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Author: spacebound11 Add to my Favorite Fools Ignore this person (you won't see their posts anymore) Number: of 75528  
Subject: SSO for Long-Term ROTH Date: 3/5/2014 12:28 PM
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As the title suggests, I'm curious what the other Fools think about investing in a leverage ETF like SSO. Its a 2x S&P 500 ETF. I'm fairly young at 28 so could take on some risk. Here are my thoughts.

1. If I'm investing in an Index why not get more for my money with a 2 or 3x ETF.

2. I realize analysts possibly predict a market correction. That could be the best place to get into a leverage ETF and ride the wave back up.

3. I realize that with volatility a leveraged ETF can return negative earnings even if the underlying index is in the green. However, studies have shown that with a leverage ETF established in 1900, using the DOW as its underlying index, returned 204,000% by Jan 2013. Is this proof of a leverage ETF long term capability?

4. Are the added fees, maybe 1.5%, worth possibly getting more return for my investment.

In summary, I must admit this was one of those water cooler sessions with what seems like a very intelligent co-worker. However, I'm doing as much research as I can and would like some expert Fool input. Is a leverage ETF a good start with a ROTH at a fairly young age?

Thanks. Happy Investing.

Brandon
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Author: Rayvt Big gold star, 5000 posts Top Favorite Fools Top Recommended Fools Add to my Favorite Fools Ignore this person (you won't see their posts anymore) Number: 74401 of 75528
Subject: Re: SSO for Long-Term ROTH Date: 3/5/2014 1:28 PM
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I'm curious what the other Fools think about investing in a leverage ETF like SSO.

Insane.

That you would even consider this is a strong indication that you are an innocent wandering in the woods, just another sheep to be fleeced.

Here's my overall suggestion for ANY investment strategy that someone is considering. Google "problems with {the strategy}".

In the case of SSO, they list the risks right up front. http://www.proshares.com/funds/sso.html
"seeks a return that is 2x the return of an index or other benchmark (target) for a single day,"

They even are so kind as to highlight "for a single day".

It's not their fault if you don't recognize this as the warning it is. What they are saying is that this will blow up in your face and you won't even have any idea why you just got stomped flat.

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Author: Hawkwin Big gold star, 5000 posts Old School Fool Add to my Favorite Fools Ignore this person (you won't see their posts anymore) Number: 74402 of 75528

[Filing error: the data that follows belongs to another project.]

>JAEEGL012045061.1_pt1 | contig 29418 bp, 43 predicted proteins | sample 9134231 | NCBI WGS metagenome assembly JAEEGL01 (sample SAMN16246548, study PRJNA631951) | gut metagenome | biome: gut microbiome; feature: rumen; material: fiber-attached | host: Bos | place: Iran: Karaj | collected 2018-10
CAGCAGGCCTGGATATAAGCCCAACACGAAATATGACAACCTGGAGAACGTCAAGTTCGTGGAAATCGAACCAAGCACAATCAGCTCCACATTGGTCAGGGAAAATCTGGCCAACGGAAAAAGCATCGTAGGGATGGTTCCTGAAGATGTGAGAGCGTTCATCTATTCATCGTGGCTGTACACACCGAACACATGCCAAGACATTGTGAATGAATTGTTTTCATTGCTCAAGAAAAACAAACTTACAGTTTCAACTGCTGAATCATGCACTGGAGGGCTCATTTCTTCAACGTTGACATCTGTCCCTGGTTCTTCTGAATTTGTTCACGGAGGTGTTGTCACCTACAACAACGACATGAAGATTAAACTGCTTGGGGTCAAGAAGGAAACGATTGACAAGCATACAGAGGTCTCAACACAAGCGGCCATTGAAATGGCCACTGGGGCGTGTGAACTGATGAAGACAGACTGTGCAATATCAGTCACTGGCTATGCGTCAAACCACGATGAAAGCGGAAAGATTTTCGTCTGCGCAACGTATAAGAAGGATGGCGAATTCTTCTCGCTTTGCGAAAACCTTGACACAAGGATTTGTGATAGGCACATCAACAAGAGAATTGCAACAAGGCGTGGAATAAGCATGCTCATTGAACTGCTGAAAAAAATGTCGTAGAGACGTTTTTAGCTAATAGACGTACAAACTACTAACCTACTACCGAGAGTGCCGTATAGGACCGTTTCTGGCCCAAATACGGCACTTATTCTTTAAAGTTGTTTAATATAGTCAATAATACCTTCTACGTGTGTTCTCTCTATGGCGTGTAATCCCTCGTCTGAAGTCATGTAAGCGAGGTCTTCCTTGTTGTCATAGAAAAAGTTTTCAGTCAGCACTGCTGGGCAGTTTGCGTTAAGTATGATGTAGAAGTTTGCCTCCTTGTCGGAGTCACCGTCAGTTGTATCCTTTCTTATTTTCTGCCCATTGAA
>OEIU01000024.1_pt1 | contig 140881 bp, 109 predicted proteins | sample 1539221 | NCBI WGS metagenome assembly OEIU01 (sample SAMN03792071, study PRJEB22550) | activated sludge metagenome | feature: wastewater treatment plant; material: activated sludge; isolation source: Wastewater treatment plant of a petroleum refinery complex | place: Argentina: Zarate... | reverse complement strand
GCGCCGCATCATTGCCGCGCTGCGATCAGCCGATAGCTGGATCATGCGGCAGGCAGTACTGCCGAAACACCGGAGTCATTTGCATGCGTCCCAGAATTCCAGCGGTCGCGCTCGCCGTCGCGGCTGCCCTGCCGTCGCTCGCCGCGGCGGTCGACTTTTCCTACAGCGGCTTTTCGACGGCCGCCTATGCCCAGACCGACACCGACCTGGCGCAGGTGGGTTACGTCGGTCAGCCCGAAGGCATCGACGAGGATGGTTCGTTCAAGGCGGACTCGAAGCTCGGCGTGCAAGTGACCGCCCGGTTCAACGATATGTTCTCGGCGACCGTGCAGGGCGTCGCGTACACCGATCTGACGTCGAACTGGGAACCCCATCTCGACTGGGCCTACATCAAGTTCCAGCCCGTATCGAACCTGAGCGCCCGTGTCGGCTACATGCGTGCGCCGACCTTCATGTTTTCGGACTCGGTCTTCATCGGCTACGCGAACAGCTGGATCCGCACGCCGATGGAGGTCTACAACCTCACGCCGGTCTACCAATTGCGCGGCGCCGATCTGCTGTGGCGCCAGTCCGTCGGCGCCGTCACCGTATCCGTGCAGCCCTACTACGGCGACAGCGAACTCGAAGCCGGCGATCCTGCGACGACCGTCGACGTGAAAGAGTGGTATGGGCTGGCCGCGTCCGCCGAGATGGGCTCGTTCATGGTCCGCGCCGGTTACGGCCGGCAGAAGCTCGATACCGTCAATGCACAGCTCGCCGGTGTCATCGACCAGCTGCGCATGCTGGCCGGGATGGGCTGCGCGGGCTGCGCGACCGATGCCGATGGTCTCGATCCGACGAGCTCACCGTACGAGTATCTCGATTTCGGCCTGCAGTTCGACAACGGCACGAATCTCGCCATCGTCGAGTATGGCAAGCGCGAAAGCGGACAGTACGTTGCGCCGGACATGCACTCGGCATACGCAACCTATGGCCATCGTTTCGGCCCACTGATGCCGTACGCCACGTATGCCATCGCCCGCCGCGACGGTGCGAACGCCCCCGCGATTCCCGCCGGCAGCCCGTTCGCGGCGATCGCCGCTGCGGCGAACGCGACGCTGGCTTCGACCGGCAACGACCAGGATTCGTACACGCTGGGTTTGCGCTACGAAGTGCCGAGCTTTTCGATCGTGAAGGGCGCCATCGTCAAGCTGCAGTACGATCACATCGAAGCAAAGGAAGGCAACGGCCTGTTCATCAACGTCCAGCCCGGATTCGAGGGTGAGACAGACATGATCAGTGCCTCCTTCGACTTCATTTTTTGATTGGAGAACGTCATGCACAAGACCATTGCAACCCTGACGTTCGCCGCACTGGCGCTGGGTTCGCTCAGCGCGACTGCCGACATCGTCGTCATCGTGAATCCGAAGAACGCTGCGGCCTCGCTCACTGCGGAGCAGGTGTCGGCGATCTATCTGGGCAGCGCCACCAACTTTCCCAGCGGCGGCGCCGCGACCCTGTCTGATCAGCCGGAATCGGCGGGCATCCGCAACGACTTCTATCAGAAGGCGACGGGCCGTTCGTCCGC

Subject: Re: SSO for Long-Term ROTH Date: 3/5/2014 2:05 PM
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I won't be so harsh as Ray on leveraged ETFs - as I use them to often with some effectiveness. I even use some long(er) term (though that is not typical).

For example, I have owned TQQQ (3x NASDAQ) off and on since 2011. It is up over 200% during the last three years (and up over 500% in the last four years). I would have been much better off today if I had never sold and instead held on during the occasional dips. My personal returns about half what TQQQ has done due to my occasional desire to sell it and rebuy it.

You will of course have it not mirror a true 2x the return (less performance on the upside and worse than 2x on the downside) due to both the fees and the daily repricing but I don't see anything terribly wrong with a large, diversified leveraged growth position. What I would stay away from are any leveraged short positions.

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Author: whafa Big funky green star, 20000 posts Old School Fool Add to my Favorite Fools Ignore this person (you won't see their posts anymore) Number: 74403 of 75528
Subject: Re: SSO for Long-Term ROTH Date: 3/5/2014 2:08 PM
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I'm fairly young at 28 so could take on some risk.


You are young enough to get rich slow. My advice, 8 years your senior, is not to do anything that will possibly blow up in your face and turn you off to the idea of investing to begin with. It took me a decade to recover mentally from my losses in 2000 / 2001. The money I lost was chump change given what I earn today, but I was too shell-shocked to be anything but a market cynic for years. You should avoid that. Avoiding daily leveraged ETFs in a long term investment account is a good idea.

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Author: joelxwil Big gold star, 5000 posts Old School Fool Add to my Favorite Fools Ignore this person (you won't see their posts anymore) Number: 74404 of 75528
Subject: Re: SSO for Long-Term ROTH Date: 3/5/2014 2:24 PM
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Consider: "The investment seeks daily investment results that correspond to two times (2x) the daily performance of the S&P 500".

That is on a daily basis only. This means that over the long term, you will have the same performance as the S&P 500. Twice up and twice down gets you to the same spot.

These funds can be traded profitably, and if you really want to have fun, you can trade a 2X long fund and a 2X inverse fund. Just be in the long fund when the market is going up and in the inverse fund when the market is going down. Very simple.